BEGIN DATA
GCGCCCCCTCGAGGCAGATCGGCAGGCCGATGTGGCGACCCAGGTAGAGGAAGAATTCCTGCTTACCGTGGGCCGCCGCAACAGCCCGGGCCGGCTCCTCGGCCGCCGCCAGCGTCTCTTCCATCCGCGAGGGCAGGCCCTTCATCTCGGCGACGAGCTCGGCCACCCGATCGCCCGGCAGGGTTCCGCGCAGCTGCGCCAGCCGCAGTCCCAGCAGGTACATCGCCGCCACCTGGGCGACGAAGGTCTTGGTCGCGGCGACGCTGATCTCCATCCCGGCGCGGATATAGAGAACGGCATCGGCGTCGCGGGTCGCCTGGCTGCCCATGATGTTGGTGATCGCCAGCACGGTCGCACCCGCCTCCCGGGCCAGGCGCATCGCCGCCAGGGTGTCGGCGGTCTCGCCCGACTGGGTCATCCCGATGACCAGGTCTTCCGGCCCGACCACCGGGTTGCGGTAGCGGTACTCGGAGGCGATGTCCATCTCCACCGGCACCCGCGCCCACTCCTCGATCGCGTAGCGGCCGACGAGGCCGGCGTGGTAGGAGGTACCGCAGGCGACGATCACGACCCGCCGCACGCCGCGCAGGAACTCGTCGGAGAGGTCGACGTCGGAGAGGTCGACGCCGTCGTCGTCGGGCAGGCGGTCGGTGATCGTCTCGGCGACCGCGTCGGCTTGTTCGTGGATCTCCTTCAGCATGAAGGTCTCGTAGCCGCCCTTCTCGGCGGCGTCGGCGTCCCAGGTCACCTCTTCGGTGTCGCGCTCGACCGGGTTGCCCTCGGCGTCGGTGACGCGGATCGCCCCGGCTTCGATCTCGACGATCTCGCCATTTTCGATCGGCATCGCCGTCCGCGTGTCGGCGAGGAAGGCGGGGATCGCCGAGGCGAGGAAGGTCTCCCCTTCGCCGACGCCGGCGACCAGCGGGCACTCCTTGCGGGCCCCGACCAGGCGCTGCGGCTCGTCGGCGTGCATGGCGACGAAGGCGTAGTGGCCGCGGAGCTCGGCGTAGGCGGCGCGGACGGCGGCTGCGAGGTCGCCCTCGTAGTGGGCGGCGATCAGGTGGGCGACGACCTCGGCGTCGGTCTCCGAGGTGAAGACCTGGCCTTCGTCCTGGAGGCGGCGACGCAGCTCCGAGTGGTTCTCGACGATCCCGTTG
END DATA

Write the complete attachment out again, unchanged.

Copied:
GCGCCCCCTCGAGGCAGATCGGCAGGCCGATGTGGCGACCCAGGTAGAGGAAGAATTCCTGCTTACCGTGGGCCGCCGCAACAGCCCGGGCCGGCTCCTCGGCCGCCGCCAGCGTCTCTTCCATCCGCGAGGGCAGGCCCTTCATCTCGGCGACGAGCTCGGCCACCCGATCGCCCGGCAGGGTTCCGCGCAGCTGCGCCAGCCGCAGTCCCAGCAGGTACATCGCCGCCACCTGGGCGACGAAGGTCTTGGTCGCGGCGACGCTGATCTCCATCCCGGCGCGGATATAGAGAACGGCATCGGCGTCGCGGGTCGCCTGGCTGCCCATGATGTTGGTGATCGCCAGCACGGTCGCACCCGCCTCCCGGGCCAGGCGCATCGCCGCCAGGGTGTCGGCGGTCTCGCCCGACTGGGTCATCCCGATGACCAGGTCTTCCGGCCCGACCACCGGGTTGCGGTAGCGGTACTCGGAGGCGATGTCCATCTCCACCGGCACCCGCGCCCACTCCTCGATCGCGTAGCGGCCGACGAGGCCGGCGTGGTAGGAGGTACCGCAGGCGACGATCACGACCCGCCGCACGCCGCGCAGGAACTCGTCGGAGAGGTCGACGTCGGAGAGGTCGACGCCGTCGTCGTCGGGCAGGCGGTCGGTGATCGTCTCGGCGACCGCGTCGGCTTGTTCGTGGATCTCCTTCAGCATGAAGGTCTCGTAGCCGCCCTTCTCGGCGGCGTCGGCGTCCCAGGTCACCTCTTCGGTGTCGCGCTCGACCGGGTTGCCCTCGGCGTCGGTGACGCGGATCGCCCCGGCTTCGATCTCGACGATCTCGCCATTTTCGATCGGCATCGCCGTCCGCGTGTCGGCGAGGAAGGCGGGGATCGCCGAGGCGAGGAAGGTCTCCCCTTCGCCGACGCCGGCGACCAGCGGGCACTCCTTGCGGGCCCCGACCAGGCGCTGCGGCTCGTCGGCGTGCATGGCGACGAAGGCGTAGTGGCCGCGGAGCTCGGCGTAGGCGGCGCGGACGGCGGCTGCGAGGTCGCCCTCGTAGTGGGCGGCGATCAGGTGGGCGACGACCTCGGCGTCGGTCTCCGAGGTGAAGACCTGGCCTTCGTCCTGGAGGCGGCGACGCAGCTCCGAGTGGTTCTCGACGATCCCGTTG